But his flirtations made me ill at ease
And when I’m ill at ease, I kill at ease
To keep my love alive

Sir Charles came from a sanitorium
And yelled for drinks in my emporium
I mixed one drink, he’s in memorium
To keep my love alive

Sir Francis was a singing bird, a nightingale, that’s why
I tossed him off my balcony, to see if he, could fly

Sir Atherton indulged in fratricide,
He killed his dad and that was patricide
One night I stabbed him by my mattress-side
To keep my love alive
To keep my love alive

Verse 3
I caught Sir James with his protectoress,
The rector’s wife, I mean the rectoress.
His heart stood still, angina pectoris.
To keep my love alive.

Sir Frank brought ladies to my palaces
I poured a mickey in their chalices.
While paralyzed they got paralysis.
To keep my love alive.

Sir Alfred worshipped falconry,
He used to hunt at will.
I sent him on a hunting trip;
They’re hunting for him still.

Sir Peter had an incongruity,
Collecting girls with promiscuity.
Now I’m collecting his annuity,
To keep my love alive.

Sir Ethelburg would use profanity,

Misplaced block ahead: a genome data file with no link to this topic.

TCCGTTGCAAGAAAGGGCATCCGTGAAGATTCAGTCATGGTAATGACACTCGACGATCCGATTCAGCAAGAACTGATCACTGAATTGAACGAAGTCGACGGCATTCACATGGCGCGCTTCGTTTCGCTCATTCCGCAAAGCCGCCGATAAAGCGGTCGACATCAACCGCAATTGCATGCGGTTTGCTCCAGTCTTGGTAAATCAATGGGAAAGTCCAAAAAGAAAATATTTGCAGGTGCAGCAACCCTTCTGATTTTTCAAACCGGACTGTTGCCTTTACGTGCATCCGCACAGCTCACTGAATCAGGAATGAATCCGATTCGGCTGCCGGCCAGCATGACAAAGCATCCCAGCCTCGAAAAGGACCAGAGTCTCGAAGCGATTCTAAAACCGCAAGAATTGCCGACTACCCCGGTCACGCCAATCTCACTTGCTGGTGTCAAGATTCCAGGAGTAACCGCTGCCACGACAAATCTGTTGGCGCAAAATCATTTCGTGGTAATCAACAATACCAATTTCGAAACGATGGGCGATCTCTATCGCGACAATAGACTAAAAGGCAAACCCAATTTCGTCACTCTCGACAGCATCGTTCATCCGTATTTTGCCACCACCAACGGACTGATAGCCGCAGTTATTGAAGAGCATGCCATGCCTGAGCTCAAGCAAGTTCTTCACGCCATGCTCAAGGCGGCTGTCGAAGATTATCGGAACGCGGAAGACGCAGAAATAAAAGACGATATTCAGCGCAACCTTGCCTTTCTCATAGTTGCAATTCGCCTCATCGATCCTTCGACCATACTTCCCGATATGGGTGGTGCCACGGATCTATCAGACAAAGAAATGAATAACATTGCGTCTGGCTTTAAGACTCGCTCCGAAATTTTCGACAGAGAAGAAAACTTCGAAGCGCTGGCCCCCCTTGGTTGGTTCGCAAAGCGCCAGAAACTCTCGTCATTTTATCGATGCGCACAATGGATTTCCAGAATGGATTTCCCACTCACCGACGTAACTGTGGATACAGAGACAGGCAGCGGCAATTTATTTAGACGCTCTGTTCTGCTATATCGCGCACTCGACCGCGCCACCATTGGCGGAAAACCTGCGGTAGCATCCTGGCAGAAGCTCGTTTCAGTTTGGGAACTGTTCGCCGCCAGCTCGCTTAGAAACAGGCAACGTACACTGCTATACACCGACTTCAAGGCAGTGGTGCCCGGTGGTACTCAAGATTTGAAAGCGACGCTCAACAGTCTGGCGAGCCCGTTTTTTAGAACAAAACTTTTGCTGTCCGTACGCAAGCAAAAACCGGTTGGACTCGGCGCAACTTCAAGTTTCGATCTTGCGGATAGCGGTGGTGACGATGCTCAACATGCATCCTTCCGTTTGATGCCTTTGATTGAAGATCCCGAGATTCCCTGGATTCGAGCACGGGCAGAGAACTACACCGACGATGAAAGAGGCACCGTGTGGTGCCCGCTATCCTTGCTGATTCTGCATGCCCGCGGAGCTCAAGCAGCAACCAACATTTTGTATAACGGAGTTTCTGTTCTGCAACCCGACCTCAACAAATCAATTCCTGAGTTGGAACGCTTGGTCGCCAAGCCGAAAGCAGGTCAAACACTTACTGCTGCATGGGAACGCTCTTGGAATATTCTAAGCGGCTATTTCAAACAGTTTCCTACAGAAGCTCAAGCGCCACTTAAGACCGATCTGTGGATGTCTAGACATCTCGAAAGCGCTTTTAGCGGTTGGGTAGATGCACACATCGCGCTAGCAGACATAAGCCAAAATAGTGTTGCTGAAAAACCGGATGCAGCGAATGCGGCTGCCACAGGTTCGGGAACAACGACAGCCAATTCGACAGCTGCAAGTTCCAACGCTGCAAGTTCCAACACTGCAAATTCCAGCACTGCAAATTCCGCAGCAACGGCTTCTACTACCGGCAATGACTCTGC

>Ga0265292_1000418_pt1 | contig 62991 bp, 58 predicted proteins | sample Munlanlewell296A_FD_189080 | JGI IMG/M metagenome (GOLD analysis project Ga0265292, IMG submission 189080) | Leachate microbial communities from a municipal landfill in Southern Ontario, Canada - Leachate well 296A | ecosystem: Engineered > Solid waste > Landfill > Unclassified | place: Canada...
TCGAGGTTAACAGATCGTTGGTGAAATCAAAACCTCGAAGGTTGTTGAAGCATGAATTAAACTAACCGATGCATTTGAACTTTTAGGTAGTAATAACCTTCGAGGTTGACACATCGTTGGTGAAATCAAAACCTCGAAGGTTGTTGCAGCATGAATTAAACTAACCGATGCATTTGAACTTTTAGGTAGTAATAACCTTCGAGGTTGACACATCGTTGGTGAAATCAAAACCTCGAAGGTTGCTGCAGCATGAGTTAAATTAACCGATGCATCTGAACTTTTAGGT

His language drove me near insanity.
So once again I served humanity,
To keep my love alive.

Sir Curtis made me cook each dish he ate,
And everything his heart would wish he ate.
Until I fiddled with a fish he ate.
To keep my love alive.

Sir Marmaduke was awfully tall,
He didn’t fit in bed.
I solved that problem easily,
I just removed his head.

Sir Marc adored me with formality.
He called a kiss a immorality.
And so I gave him immortality,
To keep my love alive.
To keep my love alive!

“to pour a Mickey” or “to slip a mickey”: Tricking someone into drinking a drugged beverage or sleeping pills


I Blush – Music by Richard Rodgers Lyrics by Lorenz Hart

A Connecticut Yankee (musical)

Image via Wikipedia

Music by Richard Rodgers
Lyrics by Lorenz Hart
Written for “A Connecticut Yankee 1927″
Introduced by: Constance Carpenter in Stamford, Connecticut, tryout. Dropped
before the New York opening. Replaced by “Nothing’s Wrong”
Recorded by Charlotte Rae in “Rodgers and Hart Revisited”

All court conversation
To my observation
Is naughty